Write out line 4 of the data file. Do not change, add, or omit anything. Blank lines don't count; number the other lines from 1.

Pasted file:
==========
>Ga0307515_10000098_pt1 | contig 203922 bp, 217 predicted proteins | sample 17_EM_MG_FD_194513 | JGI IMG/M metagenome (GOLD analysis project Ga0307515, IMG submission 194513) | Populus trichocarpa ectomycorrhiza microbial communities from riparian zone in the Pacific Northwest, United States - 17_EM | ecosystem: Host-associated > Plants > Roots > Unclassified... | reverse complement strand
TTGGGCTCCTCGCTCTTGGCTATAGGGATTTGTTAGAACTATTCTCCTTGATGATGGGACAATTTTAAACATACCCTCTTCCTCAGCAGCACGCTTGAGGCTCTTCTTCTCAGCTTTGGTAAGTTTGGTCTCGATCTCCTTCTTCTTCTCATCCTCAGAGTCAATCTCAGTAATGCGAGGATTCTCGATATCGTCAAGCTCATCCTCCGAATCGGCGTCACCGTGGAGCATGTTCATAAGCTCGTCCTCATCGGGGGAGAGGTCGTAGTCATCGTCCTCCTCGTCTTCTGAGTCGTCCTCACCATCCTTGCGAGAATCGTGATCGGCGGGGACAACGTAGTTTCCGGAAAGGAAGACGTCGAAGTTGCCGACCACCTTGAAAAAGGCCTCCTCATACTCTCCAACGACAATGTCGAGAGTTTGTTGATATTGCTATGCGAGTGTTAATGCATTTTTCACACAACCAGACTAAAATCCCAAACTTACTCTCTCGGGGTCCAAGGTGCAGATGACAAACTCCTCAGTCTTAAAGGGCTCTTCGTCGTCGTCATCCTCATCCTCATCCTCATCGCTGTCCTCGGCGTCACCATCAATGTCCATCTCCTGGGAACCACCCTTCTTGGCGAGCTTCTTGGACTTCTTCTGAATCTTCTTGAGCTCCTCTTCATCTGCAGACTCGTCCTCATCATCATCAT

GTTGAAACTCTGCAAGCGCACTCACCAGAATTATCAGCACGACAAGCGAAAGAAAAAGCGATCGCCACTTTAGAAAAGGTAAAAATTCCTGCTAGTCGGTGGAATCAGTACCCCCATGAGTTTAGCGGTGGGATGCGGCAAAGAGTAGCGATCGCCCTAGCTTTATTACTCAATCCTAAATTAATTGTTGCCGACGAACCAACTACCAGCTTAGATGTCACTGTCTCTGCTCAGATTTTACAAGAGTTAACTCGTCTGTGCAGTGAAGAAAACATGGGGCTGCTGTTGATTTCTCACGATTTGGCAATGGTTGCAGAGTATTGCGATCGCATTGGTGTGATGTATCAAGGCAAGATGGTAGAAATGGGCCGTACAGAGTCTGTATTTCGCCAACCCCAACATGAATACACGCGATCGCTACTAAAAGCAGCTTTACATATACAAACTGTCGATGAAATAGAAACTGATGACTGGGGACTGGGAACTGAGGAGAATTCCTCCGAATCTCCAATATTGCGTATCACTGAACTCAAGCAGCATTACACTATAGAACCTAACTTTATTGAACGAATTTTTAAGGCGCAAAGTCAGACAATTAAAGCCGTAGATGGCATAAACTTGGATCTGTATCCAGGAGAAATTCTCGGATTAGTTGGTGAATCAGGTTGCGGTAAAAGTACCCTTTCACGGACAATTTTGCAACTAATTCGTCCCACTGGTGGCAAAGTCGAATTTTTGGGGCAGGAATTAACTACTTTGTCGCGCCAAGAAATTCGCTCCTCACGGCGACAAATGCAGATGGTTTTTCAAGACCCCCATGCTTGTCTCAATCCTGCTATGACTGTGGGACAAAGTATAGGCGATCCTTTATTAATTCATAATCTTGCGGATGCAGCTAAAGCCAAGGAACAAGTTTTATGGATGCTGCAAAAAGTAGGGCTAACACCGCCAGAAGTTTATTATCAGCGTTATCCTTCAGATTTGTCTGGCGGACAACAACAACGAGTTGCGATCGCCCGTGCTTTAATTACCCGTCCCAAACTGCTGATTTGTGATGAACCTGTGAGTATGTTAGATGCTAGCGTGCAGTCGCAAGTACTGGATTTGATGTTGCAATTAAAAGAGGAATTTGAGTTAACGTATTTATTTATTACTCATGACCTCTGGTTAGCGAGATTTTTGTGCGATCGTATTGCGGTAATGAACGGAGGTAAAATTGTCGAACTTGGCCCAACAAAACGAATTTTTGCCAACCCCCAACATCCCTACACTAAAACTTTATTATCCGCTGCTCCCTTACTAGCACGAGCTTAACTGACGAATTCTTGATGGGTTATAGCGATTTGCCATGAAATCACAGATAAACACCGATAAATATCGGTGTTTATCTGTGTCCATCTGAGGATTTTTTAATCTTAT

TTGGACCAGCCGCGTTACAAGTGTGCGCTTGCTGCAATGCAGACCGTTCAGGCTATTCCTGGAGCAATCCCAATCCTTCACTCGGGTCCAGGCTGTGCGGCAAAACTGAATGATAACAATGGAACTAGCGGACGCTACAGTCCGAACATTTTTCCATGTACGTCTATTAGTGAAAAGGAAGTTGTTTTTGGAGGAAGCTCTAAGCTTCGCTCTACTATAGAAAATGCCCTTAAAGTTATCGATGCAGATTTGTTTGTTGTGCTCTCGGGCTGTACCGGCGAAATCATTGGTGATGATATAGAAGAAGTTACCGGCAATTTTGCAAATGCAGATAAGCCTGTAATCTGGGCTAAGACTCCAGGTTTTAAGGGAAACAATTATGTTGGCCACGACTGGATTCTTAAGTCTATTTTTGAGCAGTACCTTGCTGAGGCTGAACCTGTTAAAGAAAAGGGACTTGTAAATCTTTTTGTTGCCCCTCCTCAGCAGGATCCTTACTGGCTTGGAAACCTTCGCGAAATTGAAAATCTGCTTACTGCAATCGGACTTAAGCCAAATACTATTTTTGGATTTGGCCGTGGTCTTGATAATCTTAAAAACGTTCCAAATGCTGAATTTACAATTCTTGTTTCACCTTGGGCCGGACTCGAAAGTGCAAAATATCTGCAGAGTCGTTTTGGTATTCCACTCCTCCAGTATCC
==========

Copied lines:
TTGGACCAGCCGCGTTACAAGTGTGCGCTTGCTGCAATGCAGACCGTTCAGGCTATTCCTGGAGCAATCCCAATCCTTCACTCGGGTCCAGGCTGTGCGGCAAAACTGAATGATAACAATGGAACTAGCGGACGCTACAGTCCGAACATTTTTCCATGTACGTCTATTAGTGAAAAGGAAGTTGTTTTTGGAGGAAGCTCTAAGCTTCGCTCTACTATAGAAAATGCCCTTAAAGTTATCGATGCAGATTTGTTTGTTGTGCTCTCGGGCTGTACCGGCGAAATCATTGGTGATGATATAGAAGAAGTTACCGGCAATTTTGCAAATGCAGATAAGCCTGTAATCTGGGCTAAGACTCCAGGTTTTAAGGGAAACAATTATGTTGGCCACGACTGGATTCTTAAGTCTATTTTTGAGCAGTACCTTGCTGAGGCTGAACCTGTTAAAGAAAAGGGACTTGTAAATCTTTTTGTTGCCCCTCCTCAGCAGGATCCTTACTGGCTTGGAAACCTTCGCGAAATTGAAAATCTGCTTACTGCAATCGGACTTAAGCCAAATACTATTTTTGGATTTGGCCGTGGTCTTGATAATCTTAAAAACGTTCCAAATGCTGAATTTACAATTCTTGTTTCACCTTGGGCCGGACTCGAAAGTGCAAAATATCTGCAGAGTCGTTTTGGTATTCCACTCCTCCAGTATCC